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German Grocery Market to Grow 10.5% to 2021

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German Grocery Market to Grow 10.5% to 2021

German Grocery Market to Grow 10.5% to 2021
June 21
09:52 2017

Germany’s grocery market is forecast to be worth €259 billion by 2021, a growth rate of 10.5%, according to new figures released by IGD, the international grocery research organisation.

Key findings include:

  • All of Germany’s major grocery channels are expected to grow over the next four years, primarily driven by inflation combined with population growth, plus retailers investing in certain channels
  • The online channel is set to grow the most, by 244.4%, albeit from a small base
  • Convenience will be the next fastest-growing channel, at 36.4%
  • Discount will remain the largest channel in Germany, with relatively strong growth levels to 2021.
2016 value (€bn) 2021 value (€bn) Change in value
%
2016-21
Discounters 80.3 89.3 +11.2
Supermarkets 62.2 66.0 +5.9
Hypermarkets 36.2 38.1 +5.2
Convenience 12.1 16.6 +36.4
Online* 0.9 3.1 +244.4
Other** 42.4 45.8 +8
Total 234.1 258.9 +10.5

Source: IGD Datacentre. Data from 2017 onwards are forecasts. Earlier years contain actuals or estimates where figures are not publicly available. Excludes cash and carry sales. Figures correct at time of going to press.
*Online comprises total online sales through grocery retailers
**‘Other’ includes traditional retailers, specialist food and drink retailers, CTNs, food sales from mainly non-food retailers and street markets

Jon Wright, IGD’s EMEA Region Manager, has identified several key trends that are helping to drive growth across Germany’s grocery market. He says: “Online is gaining traction across Germany. While the country’s retailers have been slower than others across Europe to focus on their multichannel strategies, many are now starting to invest in and innovate more with their online offer, including click and collect services, and a number of online-only operators, for example Mytime.de, have launched in the market. Meanwhile, Amazon Pantry and AmazonFresh have been introduced in Germany. All of this is helping to drive growth.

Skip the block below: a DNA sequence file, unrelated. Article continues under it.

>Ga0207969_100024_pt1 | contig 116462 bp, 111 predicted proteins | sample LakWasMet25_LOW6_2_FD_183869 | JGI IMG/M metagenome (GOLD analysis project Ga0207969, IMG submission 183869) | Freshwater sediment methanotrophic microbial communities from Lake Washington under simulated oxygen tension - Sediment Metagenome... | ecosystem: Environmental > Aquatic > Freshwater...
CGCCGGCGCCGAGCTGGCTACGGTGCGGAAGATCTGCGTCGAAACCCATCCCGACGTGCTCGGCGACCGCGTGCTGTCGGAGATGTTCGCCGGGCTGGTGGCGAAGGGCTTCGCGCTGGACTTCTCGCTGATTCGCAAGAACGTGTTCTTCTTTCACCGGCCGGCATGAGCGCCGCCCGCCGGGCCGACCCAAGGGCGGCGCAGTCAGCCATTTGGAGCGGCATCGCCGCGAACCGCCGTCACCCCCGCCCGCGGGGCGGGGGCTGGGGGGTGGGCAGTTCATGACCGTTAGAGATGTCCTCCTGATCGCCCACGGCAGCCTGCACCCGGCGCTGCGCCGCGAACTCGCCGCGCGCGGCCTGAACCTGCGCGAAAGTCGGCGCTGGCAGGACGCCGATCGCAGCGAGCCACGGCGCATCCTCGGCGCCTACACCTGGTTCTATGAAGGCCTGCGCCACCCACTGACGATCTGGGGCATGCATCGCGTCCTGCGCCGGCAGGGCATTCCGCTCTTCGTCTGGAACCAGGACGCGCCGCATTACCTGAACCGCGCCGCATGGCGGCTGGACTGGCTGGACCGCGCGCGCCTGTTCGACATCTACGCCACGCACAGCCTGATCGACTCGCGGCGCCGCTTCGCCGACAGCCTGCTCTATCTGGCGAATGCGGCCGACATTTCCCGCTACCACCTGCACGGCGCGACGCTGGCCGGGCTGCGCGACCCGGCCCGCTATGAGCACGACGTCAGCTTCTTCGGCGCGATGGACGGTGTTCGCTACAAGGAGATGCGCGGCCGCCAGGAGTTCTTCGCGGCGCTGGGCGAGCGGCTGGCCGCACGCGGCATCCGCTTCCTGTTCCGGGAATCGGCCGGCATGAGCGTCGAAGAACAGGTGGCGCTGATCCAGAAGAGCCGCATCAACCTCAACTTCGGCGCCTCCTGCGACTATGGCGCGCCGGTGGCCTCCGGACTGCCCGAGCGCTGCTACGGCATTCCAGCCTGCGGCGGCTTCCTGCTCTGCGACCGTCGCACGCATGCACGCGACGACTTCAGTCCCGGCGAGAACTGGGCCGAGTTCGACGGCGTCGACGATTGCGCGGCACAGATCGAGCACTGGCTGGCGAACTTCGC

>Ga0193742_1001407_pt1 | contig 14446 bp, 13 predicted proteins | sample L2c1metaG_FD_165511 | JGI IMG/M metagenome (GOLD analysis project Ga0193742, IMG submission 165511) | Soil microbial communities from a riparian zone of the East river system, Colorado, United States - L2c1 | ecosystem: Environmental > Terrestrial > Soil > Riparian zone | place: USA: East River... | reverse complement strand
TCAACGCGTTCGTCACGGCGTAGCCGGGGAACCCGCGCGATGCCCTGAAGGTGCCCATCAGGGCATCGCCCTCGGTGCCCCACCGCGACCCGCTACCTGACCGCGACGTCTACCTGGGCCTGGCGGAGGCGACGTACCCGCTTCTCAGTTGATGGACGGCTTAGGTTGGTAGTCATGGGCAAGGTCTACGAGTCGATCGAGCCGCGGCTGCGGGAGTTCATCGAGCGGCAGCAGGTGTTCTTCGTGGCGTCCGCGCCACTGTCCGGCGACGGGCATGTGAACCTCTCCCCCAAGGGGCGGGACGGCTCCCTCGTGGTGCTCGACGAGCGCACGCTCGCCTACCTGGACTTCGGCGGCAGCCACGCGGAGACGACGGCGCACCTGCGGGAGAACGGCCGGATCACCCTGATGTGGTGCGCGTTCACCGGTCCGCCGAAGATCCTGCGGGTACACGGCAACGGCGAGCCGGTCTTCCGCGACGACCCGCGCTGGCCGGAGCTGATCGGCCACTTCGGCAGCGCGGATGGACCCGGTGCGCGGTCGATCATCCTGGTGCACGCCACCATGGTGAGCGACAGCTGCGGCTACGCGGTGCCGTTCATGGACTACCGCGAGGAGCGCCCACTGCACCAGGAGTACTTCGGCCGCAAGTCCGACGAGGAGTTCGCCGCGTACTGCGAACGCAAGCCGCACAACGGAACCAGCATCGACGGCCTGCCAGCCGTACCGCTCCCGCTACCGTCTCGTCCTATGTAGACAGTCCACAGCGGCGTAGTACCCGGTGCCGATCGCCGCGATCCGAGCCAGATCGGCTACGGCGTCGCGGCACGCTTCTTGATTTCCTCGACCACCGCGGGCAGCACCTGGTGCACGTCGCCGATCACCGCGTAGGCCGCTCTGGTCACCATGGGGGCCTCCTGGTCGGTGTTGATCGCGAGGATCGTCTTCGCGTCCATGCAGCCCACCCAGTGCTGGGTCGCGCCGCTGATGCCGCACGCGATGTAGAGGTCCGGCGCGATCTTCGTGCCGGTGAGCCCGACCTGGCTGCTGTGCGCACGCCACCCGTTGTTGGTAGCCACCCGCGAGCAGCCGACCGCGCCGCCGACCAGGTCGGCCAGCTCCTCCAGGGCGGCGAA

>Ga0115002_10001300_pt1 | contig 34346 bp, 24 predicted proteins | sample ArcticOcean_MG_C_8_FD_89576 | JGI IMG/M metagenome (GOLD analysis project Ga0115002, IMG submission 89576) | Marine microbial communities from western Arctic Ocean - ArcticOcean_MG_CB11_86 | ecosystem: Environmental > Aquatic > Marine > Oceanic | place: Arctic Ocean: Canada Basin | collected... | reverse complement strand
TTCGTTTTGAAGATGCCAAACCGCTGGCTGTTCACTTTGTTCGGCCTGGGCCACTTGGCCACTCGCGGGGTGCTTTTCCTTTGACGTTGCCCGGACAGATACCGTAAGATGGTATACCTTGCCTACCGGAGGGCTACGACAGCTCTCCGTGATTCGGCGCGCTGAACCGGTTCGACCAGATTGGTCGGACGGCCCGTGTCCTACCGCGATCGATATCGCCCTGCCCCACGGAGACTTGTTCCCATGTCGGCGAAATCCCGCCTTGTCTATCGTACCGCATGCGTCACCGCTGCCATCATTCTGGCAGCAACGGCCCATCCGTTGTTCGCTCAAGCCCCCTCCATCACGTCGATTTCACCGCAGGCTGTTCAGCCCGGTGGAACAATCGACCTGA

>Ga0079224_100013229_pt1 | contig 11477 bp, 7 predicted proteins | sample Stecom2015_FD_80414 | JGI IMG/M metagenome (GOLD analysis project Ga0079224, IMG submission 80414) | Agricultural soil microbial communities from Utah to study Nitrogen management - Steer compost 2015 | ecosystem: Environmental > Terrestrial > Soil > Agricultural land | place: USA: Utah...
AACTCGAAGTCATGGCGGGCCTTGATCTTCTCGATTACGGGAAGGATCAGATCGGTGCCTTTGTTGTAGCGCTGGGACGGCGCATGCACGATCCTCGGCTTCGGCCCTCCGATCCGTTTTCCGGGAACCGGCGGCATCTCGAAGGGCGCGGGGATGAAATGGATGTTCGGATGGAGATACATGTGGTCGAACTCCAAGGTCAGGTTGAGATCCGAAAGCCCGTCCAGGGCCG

“The convenience channel is also growing,” he continues. “New convenience and forecourt stores are opening across Germany and convenience food is now being offered in other store types such as supermarkets and discounters, as all retailers look to compete to meet shoppers’ needs for food-to-go as well as food-for-later.

“There are also lots of new retail concepts emerging across Germany’s grocery market, which until recently has been traditionally dominated by discounters and supermarkets. For example, we have recently seen the entry of new players targeting specific customers and providing alternatives to the usual stores. Veganz is a great example, with a number of stores across the country, while Eataly has also recently entered the German market.

Jon Wright continues: “Many of Germany’s retailers are also investing in new and refreshed shopping environments. For example, Aldi has launched its ‘Future store’ concept, which has a look and feel more similar to that of a supermarket. Edeka and Rewe continue to create innovative and exciting shopping destinations for customers and Real has recently launched its new Markthalle concept.”

Finally, with one of the highest shares of private label sales in Europe, this part of Germany’s grocery market is only expected to grow over the next few years, according to IGD. He adds: “As the home of the discounters, which typically have up to 90% share of private label products, Germany’s shopper is used to private label goods and looks for them in a wide variety of categories. Share of private label is rising and we expect that to continue, as retailers drive innovation and extend their ranges, particularly in the growing areas of organic (BIO), free from, vegetarian, vegan and ready meals.”

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